At 5:45 PM on this day in 1955, 24-year-old actor James Dean is killed in Cholame, California, when the Porsche he is driving hits a Ford Tudor sedan at an intersection. The driver of the other car, 23-year-old California Polytechnic State University student Donald Turnupseed, was dazed but mostly uninjured; Dean’s passenger, German Porsche mechanic Rolf Wütherich was badly injured but survived. Only one of Dean’s movies, “East of Eden,” had been released at the time of his death (“Rebel Without a Cause” and “Giant” opened shortly afterward), but he was already on his way to superstardom–and the crash made him a legend.

James Dean loved racing cars, and in fact he and his brand-new, $7000 Porsche Spyder convertible were on their way to a race in Salinas, 90 miles south of San Francisco. Witnesses maintained that Dean hadn’t been speeding at the time of the accident–in fact, Turnupseed had made a left turn right into the Spyder’s path–but some people point out that he must have been driving awfully fast: He’d gotten a speeding ticket in Bakersfield, 150 miles from the crash site, at 3:30 p.m. and then had stopped at a diner for a Coke, which meant that he’d covered quite a distance in a relatively short period of time. Still, the gathering twilight and the glare from the setting sun would have made it impossible for Turnupseed to see the Porsche coming no matter how fast it was going.

 

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Famous Canine Actor Uggie Dead After Battle With A Prostate Tumor

Uggie

(PCM) Hollywood is mourning the death of on of their most beloved canine actors. 13-year old Jack Russell terrier Uggie has sadly passed away after a battle with a prostate tumor. Uggie’s illustrious Hollywood career included award-winning acting roles and even a published memoir.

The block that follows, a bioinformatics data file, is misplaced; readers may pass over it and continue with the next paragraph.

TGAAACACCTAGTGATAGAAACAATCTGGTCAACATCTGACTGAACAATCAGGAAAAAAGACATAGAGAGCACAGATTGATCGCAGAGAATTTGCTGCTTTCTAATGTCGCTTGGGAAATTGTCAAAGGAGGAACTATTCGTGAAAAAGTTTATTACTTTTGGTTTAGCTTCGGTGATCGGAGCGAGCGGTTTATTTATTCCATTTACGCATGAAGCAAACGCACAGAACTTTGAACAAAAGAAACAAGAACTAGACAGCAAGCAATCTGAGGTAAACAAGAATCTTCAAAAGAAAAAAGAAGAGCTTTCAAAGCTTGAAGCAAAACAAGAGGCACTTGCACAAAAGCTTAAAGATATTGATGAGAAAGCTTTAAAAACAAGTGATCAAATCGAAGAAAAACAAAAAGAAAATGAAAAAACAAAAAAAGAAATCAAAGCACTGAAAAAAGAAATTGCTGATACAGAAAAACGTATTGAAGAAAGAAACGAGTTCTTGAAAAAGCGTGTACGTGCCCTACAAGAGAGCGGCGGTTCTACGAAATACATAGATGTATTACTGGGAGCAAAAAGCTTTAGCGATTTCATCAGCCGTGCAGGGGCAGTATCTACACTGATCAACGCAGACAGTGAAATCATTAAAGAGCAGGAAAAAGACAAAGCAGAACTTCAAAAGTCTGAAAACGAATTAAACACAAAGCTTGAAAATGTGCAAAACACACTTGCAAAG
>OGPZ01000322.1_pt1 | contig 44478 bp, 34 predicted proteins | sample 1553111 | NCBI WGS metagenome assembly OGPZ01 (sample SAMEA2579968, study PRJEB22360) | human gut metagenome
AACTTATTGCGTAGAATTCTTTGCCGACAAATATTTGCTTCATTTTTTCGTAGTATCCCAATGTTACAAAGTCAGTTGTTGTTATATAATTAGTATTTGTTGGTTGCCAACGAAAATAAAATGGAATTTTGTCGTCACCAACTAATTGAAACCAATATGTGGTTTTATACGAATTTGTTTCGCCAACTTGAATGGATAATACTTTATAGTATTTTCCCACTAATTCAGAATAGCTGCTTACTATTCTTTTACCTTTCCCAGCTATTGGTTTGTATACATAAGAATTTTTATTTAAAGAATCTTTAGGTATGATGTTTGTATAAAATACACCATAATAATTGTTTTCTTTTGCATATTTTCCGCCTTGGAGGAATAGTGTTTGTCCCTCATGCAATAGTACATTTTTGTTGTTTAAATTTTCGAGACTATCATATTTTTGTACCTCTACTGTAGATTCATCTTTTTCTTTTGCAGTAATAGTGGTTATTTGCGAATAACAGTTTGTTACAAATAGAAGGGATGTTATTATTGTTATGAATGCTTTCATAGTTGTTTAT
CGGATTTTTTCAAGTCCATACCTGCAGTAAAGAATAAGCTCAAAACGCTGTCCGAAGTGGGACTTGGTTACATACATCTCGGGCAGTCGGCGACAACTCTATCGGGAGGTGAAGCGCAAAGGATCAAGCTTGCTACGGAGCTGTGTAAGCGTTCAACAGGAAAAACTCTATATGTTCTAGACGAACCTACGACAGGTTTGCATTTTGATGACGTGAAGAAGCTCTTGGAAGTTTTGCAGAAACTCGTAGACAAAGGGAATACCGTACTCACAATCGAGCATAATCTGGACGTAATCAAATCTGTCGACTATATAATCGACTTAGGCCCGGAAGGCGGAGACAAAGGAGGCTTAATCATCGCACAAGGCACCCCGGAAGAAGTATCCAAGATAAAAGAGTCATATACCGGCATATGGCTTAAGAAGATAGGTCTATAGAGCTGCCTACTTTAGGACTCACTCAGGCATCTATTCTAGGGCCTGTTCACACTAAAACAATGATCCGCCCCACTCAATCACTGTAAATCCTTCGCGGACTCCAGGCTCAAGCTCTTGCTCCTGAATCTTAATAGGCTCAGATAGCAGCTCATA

Uggie’s most famous roles include a large appearance in the 2011 award-winning film “The Artist”, as well as additional memorable roles in film such as “Water For Elephants” and “The Campaign”. Uggie’s performance in “The Artist” won him a Golden Collar Award and the Cannes Film Festival’s Palm Dog Award. Those are considered the world’s top honors for canine actors in the industry. Uggie was also video game company Nintendo’s first-ever spokesdog during their promotion of the popular Nintendo DS game “Nintendogs & Cats”.

Uggie’s memoir titled “My Story” was published in 2012 after Uggie retired from acting. Imprints of his paws are in the iconic cement outside Grauman’s Chinese Theater in Los Angeles. According to his Wikipedia page “Uggie was rejected by at least his first two owners as being too wild. He was about to be sent to a dog pound, but was adopted by animal trainer Omar Von Muller after his friends alerted him to the dog. Von Muller intended only to foster the dog while he found him a new home, but decided that Uggie should stay. He said of the dog, “He was a crazy, very energetic puppy, and who knows what would have happened to him if he [had] gone to the dog pound. But he was very smart and very willing to work. One of the most important thing is that he was not afraid of things. That is what makes or breaks a dog in the movies, whether they are afraid of lights, and noises and being on sets. He gets rewards, like sausages, to encourage him to perform, but that is only a part of it. He works hard.” When not working, Uggie lived in North Hollywood with Von Muller, Von Muller’s wife and Von Muller’s 6-year-old daughter. There are six other dogs in the household, all of whom work in the film industry.

Our sincere condolences go out to Uggie’s family.